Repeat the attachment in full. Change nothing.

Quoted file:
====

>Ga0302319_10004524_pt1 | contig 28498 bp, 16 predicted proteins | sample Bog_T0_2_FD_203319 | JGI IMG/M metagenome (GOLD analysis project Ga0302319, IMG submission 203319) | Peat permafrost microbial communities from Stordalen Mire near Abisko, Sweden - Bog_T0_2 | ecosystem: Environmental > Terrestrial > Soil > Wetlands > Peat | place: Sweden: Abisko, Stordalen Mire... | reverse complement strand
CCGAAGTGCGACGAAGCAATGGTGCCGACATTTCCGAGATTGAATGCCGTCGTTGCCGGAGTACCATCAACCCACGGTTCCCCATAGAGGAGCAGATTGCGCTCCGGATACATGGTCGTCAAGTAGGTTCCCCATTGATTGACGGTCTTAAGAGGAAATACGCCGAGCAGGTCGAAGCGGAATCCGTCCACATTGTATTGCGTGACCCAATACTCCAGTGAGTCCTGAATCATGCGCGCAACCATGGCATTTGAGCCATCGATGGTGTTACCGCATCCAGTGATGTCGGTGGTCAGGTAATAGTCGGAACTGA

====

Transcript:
>Ga0302319_10004524_pt1 | contig 28498 bp, 16 predicted proteins | sample Bog_T0_2_FD_203319 | JGI IMG/M metagenome (GOLD analysis project Ga0302319, IMG submission 203319) | Peat permafrost microbial communities from Stordalen Mire near Abisko, Sweden - Bog_T0_2 | ecosystem: Environmental > Terrestrial > Soil > Wetlands > Peat | place: Sweden: Abisko, Stordalen Mire... | reverse complement strand
CCGAAGTGCGACGAAGCAATGGTGCCGACATTTCCGAGATTGAATGCCGTCGTTGCCGGAGTACCATCAACCCACGGTTCCCCATAGAGGAGCAGATTGCGCTCCGGATACATGGTCGTCAAGTAGGTTCCCCATTGATTGACGGTCTTAAGAGGAAATACGCCGAGCAGGTCGAAGCGGAATCCGTCCACATTGTATTGCGTGACCCAATACTCCAGTGAGTCCTGAATCATGCGCGCAACCATGGCATTTGAGCCATCGATGGTGTTACCGCATCCAGTGATGTCGGTGGTCAGGTAATAGTCGGAACTGA